GERMANY’S GREEN NIGHTMARE
Remember ‘Energiewende’– the green energy transition that globalists held up as a green energy model for the world.
Between 2000 and 2019, renewables in Germany grew from 7 percent to 35 percent of its electricity.
German politicians were so convinced that gas and coal were stranded assets that they closed all their reliable power generators, without building any more to replace them.
Meanwhile, the enormous subsidies paid to the renewables sector helped make German retail power costs the highest in Europe.
No matter. Energiewende was “Germany’s gift to the world” they told us.
In 2020, the German government allocated a record $38 billion to expand green electricity infrastructure even more.
On 7 March 2022, it earmarked another 200 billion for yet more investments in decarbonisation and “greater independence from imported fossil fuels”.
Germany’s Finance Minister Christian Lindner said the funds would be used to expand e-car charging infrastructure, hydrogen production and the construction of more renewable power sources in Germany.
The Minister called renewables “freedom energies”.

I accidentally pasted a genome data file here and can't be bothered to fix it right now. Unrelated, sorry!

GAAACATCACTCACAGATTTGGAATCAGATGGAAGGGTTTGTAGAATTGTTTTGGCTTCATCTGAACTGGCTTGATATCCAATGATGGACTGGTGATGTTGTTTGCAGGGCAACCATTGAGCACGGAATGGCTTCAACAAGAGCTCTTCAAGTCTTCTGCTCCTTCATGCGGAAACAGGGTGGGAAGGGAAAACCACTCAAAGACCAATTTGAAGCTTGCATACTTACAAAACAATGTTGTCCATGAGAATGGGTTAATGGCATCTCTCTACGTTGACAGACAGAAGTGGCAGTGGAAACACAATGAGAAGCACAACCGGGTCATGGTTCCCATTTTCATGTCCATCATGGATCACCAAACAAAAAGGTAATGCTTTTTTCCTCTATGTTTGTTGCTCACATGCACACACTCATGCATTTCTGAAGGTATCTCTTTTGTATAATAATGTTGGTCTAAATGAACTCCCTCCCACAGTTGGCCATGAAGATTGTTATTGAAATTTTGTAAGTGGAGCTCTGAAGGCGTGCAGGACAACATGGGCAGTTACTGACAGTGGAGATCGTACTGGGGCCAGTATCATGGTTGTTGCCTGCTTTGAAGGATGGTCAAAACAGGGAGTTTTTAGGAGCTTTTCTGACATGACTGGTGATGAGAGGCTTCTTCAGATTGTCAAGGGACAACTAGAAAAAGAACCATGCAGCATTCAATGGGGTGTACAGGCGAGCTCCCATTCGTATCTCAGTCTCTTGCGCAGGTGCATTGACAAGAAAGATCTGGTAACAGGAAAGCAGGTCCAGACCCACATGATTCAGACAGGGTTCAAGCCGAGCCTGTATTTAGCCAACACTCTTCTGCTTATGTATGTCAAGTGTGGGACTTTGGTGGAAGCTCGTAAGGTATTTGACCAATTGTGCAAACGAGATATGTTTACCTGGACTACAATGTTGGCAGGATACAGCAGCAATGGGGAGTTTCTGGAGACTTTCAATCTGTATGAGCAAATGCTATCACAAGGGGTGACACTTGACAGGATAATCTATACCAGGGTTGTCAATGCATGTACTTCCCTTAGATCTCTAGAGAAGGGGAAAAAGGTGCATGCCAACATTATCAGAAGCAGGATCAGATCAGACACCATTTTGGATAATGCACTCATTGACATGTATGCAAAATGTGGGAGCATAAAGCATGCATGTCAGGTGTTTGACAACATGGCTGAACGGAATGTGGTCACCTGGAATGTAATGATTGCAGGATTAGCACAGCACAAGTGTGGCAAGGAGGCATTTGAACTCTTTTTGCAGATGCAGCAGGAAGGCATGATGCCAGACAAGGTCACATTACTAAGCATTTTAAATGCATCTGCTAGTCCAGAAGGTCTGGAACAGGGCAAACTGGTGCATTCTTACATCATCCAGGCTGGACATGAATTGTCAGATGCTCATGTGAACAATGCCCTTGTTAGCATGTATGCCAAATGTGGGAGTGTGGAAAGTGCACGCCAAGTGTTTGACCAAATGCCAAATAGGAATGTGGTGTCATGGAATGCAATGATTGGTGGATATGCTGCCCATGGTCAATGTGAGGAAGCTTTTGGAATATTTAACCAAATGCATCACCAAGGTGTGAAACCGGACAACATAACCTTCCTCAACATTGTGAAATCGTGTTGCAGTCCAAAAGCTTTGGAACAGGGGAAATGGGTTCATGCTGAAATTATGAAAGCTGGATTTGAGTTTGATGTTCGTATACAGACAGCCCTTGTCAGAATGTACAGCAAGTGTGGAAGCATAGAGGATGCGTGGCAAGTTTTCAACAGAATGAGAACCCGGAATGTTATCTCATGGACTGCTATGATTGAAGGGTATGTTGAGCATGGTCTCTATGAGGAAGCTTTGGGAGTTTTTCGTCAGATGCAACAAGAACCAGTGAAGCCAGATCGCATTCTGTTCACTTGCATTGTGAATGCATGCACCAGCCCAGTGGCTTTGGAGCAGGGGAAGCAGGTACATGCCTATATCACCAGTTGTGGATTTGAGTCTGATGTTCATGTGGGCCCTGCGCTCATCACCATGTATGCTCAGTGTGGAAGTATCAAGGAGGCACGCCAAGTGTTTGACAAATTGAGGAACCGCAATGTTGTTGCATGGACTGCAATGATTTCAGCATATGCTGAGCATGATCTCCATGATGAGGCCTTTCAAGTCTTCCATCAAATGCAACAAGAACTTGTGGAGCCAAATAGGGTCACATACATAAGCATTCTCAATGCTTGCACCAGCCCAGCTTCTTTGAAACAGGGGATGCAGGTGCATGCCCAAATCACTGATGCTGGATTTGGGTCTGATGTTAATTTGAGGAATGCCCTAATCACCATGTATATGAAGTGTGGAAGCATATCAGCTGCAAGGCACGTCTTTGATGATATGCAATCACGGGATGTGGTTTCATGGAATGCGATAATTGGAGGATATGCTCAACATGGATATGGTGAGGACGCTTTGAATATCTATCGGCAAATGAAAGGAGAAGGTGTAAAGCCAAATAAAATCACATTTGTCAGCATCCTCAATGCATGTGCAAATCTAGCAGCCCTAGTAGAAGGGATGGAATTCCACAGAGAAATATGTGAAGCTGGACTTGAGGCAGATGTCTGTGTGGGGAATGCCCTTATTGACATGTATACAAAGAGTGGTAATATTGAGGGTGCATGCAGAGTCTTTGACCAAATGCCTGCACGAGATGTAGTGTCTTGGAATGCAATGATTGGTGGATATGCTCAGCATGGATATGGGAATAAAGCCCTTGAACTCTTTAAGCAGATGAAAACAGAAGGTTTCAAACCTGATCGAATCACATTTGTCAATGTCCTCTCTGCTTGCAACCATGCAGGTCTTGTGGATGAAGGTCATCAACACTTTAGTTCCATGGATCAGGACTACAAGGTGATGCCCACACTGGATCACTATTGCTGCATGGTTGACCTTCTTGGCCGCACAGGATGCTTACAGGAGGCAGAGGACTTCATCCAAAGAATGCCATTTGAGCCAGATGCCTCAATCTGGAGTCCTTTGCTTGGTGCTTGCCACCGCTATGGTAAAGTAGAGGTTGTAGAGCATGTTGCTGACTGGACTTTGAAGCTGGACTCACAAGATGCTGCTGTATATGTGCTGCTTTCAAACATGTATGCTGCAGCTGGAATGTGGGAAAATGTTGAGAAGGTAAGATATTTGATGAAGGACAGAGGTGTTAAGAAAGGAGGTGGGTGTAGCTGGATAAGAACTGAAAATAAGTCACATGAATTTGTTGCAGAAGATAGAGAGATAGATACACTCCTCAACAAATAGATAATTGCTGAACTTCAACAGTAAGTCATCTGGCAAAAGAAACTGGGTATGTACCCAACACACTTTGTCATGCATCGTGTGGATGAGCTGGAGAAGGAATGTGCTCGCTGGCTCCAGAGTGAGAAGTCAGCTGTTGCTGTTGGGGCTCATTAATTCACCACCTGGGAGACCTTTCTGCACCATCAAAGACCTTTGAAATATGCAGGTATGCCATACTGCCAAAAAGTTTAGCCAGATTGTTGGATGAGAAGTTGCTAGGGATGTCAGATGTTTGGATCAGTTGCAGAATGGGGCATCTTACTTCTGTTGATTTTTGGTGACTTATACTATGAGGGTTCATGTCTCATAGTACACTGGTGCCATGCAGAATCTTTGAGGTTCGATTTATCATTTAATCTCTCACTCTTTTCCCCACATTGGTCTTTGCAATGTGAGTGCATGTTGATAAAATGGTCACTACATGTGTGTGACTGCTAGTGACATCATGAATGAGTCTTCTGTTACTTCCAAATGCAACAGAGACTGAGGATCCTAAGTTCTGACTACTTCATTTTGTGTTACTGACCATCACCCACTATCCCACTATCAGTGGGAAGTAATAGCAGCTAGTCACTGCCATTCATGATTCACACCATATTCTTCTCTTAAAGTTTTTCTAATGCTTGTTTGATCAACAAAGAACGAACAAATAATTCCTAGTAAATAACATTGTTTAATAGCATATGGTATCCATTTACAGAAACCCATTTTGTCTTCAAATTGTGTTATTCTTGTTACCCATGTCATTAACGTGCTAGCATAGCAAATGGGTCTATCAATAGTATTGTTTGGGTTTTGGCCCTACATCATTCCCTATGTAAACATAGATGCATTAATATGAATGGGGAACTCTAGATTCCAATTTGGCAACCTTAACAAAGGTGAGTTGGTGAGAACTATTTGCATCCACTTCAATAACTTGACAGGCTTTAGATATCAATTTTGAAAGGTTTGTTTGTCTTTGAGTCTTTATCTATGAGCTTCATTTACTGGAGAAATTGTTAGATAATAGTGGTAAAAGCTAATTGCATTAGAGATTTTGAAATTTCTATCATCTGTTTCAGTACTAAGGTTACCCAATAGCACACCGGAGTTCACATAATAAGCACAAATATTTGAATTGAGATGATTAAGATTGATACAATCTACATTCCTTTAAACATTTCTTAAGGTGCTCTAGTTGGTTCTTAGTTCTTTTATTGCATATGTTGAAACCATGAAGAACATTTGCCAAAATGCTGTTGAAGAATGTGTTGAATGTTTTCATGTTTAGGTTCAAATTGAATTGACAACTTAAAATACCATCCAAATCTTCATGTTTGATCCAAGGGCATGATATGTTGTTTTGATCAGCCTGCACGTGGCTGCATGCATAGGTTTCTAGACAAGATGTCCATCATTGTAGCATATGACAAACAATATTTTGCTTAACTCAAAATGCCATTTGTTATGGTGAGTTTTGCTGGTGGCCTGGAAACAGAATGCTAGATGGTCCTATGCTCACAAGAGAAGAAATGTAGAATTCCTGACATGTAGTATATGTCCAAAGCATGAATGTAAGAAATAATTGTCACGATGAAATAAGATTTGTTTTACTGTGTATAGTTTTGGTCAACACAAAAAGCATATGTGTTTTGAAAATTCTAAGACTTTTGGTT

He said it with a straight face.
Energiewende has cost Germany $36 billion annually since 2015. By 2025, the total amount spent will hit $580 billion.
But things are not looking so good for Germany’s Energiewende today, with gas flows from Russia at just 20 percent capacity.
In fact things are starting to look very grim indeed.
It might still be the height of summer, but Germany has little time to lose.
City officials are dimming or turning off streetlights – even traffic lights – while municipal pools and gyms switch off the hot water in a race to reduce energy consumption before winter.
German brewers have been told to stop making beer and there is talk of Oktoberfest being cancelled.
Landlords have turned down the heating on rental properties and asked tenants to take shorter showers.
Germany’s presidential palace in Berlin is no longer lit at night and the spotlights on public monuments have all been turned off.
Fifteen percent of German industries have already cut production, while a third say they will do so shortly.
One is chemical giant BASF SE, who says it is planning to cut the gas-intensive production of ammonia — a key component of fertilisers – due to skyrocketing energy costs rendering the business unprofitable.
Our economic system is in danger of collapsing,” the Premier of Saxony told Die Zeit newspaper.
“If we aren’t careful, Germany could become deindustrialised” he said.
Welcome to life under Net Zero!
A world where nights are going to be cold and dark, where hot water will be a luxury and sports stadiums prepare to do double duty as warming areas for Germans so they don’t freeze to death.